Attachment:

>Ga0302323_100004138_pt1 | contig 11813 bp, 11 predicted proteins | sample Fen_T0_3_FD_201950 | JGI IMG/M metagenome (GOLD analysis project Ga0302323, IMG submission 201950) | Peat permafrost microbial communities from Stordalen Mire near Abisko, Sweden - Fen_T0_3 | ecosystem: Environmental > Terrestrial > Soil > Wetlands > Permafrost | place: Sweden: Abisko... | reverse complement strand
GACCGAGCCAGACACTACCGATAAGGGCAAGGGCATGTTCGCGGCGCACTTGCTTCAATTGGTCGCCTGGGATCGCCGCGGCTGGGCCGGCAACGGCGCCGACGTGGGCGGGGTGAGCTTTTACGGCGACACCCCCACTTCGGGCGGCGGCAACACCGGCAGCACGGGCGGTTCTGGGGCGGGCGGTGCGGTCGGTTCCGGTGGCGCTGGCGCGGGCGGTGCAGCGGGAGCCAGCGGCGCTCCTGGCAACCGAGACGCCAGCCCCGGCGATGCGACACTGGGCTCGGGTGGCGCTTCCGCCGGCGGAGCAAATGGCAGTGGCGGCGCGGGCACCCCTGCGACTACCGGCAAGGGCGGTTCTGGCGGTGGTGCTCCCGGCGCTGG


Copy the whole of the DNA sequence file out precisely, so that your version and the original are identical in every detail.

>Ga0302323_100004138_pt1 | contig 11813 bp, 11 predicted proteins | sample Fen_T0_3_FD_201950 | JGI IMG/M metagenome (GOLD analysis project Ga0302323, IMG submission 201950) | Peat permafrost microbial communities from Stordalen Mire near Abisko, Sweden - Fen_T0_3 | ecosystem: Environmental > Terrestrial > Soil > Wetlands > Permafrost | place: Sweden: Abisko... | reverse complement strand
GACCGAGCCAGACACTACCGATAAGGGCAAGGGCATGTTCGCGGCGCACTTGCTTCAATTGGTCGCCTGGGATCGCCGCGGCTGGGCCGGCAACGGCGCCGACGTGGGCGGGGTGAGCTTTTACGGCGACACCCCCACTTCGGGCGGCGGCAACACCGGCAGCACGGGCGGTTCTGGGGCGGGCGGTGCGGTCGGTTCCGGTGGCGCTGGCGCGGGCGGTGCAGCGGGAGCCAGCGGCGCTCCTGGCAACCGAGACGCCAGCCCCGGCGATGCGACACTGGGCTCGGGTGGCGCTTCCGCCGGCGGAGCAAATGGCAGTGGCGGCGCGGGCACCCCTGCGACTACCGGCAAGGGCGGTTCTGGCGGTGGTGCTCCCGGCGCTGG